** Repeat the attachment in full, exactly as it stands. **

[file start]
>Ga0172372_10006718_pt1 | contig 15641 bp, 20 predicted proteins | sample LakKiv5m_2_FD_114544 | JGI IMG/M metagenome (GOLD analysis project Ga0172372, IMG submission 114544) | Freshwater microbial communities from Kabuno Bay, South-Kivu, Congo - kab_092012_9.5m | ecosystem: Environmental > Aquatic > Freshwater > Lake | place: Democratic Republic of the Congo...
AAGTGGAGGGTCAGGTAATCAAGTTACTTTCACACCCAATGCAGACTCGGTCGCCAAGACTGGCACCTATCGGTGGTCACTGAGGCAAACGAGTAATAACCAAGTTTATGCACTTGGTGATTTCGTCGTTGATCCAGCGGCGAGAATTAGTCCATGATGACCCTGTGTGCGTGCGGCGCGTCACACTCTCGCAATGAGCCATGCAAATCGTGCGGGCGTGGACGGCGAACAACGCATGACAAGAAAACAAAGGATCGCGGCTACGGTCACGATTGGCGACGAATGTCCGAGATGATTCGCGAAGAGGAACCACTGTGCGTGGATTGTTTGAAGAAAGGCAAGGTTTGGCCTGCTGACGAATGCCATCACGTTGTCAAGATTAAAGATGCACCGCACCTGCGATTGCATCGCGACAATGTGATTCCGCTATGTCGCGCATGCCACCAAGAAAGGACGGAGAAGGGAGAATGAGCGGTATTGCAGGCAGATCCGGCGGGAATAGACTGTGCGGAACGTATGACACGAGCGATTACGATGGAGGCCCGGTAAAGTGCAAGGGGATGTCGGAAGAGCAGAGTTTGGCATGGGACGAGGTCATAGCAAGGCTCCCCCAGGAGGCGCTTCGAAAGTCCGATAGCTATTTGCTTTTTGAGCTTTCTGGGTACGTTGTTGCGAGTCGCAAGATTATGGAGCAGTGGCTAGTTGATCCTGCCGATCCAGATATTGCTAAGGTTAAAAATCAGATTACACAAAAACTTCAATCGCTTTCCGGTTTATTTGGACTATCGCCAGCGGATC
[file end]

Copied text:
>Ga0172372_10006718_pt1 | contig 15641 bp, 20 predicted proteins | sample LakKiv5m_2_FD_114544 | JGI IMG/M metagenome (GOLD analysis project Ga0172372, IMG submission 114544) | Freshwater microbial communities from Kabuno Bay, South-Kivu, Congo - kab_092012_9.5m | ecosystem: Environmental > Aquatic > Freshwater > Lake | place: Democratic Republic of the Congo...
AAGTGGAGGGTCAGGTAATCAAGTTACTTTCACACCCAATGCAGACTCGGTCGCCAAGACTGGCACCTATCGGTGGTCACTGAGGCAAACGAGTAATAACCAAGTTTATGCACTTGGTGATTTCGTCGTTGATCCAGCGGCGAGAATTAGTCCATGATGACCCTGTGTGCGTGCGGCGCGTCACACTCTCGCAATGAGCCATGCAAATCGTGCGGGCGTGGACGGCGAACAACGCATGACAAGAAAACAAAGGATCGCGGCTACGGTCACGATTGGCGACGAATGTCCGAGATGATTCGCGAAGAGGAACCACTGTGCGTGGATTGTTTGAAGAAAGGCAAGGTTTGGCCTGCTGACGAATGCCATCACGTTGTCAAGATTAAAGATGCACCGCACCTGCGATTGCATCGCGACAATGTGATTCCGCTATGTCGCGCATGCCACCAAGAAAGGACGGAGAAGGGAGAATGAGCGGTATTGCAGGCAGATCCGGCGGGAATAGACTGTGCGGAACGTATGACACGAGCGATTACGATGGAGGCCCGGTAAAGTGCAAGGGGATGTCGGAAGAGCAGAGTTTGGCATGGGACGAGGTCATAGCAAGGCTCCCCCAGGAGGCGCTTCGAAAGTCCGATAGCTATTTGCTTTTTGAGCTTTCTGGGTACGTTGTTGCGAGTCGCAAGATTATGGAGCAGTGGCTAGTTGATCCTGCCGATCCAGATATTGCTAAGGTTAAAAATCAGATTACACAAAAACTTCAATCGCTTTCCGGTTTATTTGGACTATCGCCAGCGGATC